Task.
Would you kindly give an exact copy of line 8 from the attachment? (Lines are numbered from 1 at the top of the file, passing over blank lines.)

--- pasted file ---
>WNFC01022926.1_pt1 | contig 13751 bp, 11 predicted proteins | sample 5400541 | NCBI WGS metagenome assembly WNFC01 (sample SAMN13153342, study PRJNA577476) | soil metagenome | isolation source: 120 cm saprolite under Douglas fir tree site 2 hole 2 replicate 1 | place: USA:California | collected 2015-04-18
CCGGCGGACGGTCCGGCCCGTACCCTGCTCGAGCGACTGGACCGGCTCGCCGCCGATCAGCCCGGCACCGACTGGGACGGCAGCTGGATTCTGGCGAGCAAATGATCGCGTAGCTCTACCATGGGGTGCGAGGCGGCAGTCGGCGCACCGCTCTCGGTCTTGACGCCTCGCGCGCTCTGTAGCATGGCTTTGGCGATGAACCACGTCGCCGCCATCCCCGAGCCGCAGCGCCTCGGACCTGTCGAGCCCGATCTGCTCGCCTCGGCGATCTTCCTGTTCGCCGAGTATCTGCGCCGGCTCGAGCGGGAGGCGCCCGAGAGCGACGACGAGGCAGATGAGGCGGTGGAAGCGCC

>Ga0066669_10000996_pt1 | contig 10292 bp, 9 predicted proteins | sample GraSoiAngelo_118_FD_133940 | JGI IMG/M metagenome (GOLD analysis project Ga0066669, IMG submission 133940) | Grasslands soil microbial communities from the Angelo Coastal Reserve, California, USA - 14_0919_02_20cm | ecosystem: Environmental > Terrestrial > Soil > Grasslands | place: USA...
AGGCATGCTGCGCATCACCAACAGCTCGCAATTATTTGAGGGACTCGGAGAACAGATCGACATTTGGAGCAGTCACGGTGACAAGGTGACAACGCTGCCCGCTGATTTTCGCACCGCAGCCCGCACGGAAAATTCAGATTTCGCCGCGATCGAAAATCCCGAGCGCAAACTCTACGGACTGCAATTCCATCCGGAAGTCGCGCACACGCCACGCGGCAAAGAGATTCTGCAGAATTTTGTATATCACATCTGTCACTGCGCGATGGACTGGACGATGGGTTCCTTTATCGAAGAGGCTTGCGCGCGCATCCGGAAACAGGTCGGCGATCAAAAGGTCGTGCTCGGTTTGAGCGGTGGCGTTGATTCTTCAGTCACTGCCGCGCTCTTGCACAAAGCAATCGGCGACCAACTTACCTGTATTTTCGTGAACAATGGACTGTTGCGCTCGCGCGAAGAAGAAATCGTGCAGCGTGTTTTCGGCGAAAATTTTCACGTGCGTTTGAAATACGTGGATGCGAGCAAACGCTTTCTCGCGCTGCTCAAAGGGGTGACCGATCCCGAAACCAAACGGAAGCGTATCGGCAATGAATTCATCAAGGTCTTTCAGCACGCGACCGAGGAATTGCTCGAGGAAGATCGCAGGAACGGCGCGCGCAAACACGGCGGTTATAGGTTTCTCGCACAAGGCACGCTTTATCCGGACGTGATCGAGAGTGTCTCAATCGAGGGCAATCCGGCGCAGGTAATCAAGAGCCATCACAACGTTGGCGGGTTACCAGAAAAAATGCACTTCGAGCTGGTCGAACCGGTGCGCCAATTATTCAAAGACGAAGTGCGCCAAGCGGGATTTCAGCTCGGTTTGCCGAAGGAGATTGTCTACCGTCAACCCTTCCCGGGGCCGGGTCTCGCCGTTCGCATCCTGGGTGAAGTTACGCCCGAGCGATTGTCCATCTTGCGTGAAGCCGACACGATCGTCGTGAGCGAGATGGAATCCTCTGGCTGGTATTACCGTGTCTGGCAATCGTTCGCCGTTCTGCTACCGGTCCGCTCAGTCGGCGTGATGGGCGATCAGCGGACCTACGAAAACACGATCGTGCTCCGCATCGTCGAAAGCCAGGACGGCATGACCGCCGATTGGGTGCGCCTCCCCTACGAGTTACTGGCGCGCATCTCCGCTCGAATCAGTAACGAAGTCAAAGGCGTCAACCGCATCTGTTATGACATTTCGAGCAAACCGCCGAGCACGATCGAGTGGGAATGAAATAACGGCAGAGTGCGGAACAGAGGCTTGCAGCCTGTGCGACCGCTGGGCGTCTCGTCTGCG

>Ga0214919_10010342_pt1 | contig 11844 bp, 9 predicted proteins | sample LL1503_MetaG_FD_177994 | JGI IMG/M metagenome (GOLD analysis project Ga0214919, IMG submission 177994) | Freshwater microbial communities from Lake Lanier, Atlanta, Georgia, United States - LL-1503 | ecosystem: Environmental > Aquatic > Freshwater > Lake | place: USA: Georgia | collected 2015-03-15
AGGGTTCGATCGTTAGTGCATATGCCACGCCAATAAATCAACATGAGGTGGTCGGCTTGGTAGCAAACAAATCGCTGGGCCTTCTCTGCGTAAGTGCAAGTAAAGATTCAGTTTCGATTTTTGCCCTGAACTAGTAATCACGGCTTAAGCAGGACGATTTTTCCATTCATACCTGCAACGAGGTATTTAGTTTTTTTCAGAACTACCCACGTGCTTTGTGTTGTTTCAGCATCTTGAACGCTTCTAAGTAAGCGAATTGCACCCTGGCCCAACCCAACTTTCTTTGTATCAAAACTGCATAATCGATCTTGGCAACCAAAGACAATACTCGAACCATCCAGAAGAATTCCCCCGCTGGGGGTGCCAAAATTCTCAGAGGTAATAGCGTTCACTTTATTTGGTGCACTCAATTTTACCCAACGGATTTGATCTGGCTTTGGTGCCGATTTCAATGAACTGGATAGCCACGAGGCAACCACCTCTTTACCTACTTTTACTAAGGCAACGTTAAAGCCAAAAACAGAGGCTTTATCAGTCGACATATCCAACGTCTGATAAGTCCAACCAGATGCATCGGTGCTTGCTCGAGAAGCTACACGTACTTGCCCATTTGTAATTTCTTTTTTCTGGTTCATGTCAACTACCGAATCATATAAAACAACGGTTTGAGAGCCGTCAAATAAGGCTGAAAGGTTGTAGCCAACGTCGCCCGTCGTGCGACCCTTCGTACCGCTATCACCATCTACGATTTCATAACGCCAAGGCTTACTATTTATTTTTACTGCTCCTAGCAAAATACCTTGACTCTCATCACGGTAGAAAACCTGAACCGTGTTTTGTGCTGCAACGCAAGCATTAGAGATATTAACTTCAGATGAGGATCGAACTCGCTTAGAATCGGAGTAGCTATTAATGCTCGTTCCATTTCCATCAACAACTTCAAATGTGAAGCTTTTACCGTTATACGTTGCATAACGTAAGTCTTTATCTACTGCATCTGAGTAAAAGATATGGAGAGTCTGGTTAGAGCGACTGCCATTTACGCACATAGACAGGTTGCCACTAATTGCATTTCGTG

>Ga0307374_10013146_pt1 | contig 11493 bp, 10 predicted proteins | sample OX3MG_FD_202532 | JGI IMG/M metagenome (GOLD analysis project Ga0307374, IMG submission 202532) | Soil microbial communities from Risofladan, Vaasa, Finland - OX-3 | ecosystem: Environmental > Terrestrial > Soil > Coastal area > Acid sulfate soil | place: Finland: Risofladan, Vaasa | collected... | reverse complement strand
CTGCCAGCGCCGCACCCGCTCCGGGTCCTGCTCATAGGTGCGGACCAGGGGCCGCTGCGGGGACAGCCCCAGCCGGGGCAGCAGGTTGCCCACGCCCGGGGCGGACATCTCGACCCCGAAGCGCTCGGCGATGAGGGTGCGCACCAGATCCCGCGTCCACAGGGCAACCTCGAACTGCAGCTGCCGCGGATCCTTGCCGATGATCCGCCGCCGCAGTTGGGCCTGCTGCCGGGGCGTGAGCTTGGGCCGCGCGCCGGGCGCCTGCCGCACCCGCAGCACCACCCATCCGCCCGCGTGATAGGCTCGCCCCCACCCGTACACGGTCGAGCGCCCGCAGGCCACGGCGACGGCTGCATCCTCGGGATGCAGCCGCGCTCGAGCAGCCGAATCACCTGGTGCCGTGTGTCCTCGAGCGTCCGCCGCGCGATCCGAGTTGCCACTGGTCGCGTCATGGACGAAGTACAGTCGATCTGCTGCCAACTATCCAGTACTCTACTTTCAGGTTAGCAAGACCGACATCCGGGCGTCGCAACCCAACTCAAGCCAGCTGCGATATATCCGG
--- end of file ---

CTGCCAGCGCCGCACCCGCTCCGGGTCCTGCTCATAGGTGCGGACCAGGGGCCGCTGCGGGGACAGCCCCAGCCGGGGCAGCAGGTTGCCCACGCCCGGGGCGGACATCTCGACCCCGAAGCGCTCGGCGATGAGGGTGCGCACCAGATCCCGCGTCCACAGGGCAACCTCGAACTGCAGCTGCCGCGGATCCTTGCCGATGATCCGCCGCCGCAGTTGGGCCTGCTGCCGGGGCGTGAGCTTGGGCCGCGCGCCGGGCGCCTGCCGCACCCGCAGCACCACCCATCCGCCCGCGTGATAGGCTCGCCCCCACCCGTACACGGTCGAGCGCCCGCAGGCCACGGCGACGGCTGCATCCTCGGGATGCAGCCGCGCTCGAGCAGCCGAATCACCTGGTGCCGTGTGTCCTCGAGCGTCCGCCGCGCGATCCGAGTTGCCACTGGTCGCGTCATGGACGAAGTACAGTCGATCTGCTGCCAACTATCCAGTACTCTACTTTCAGGTTAGCAAGACCGACATCCGGGCGTCGCAACCCAACTCAAGCCAGCTGCGATATATCCGG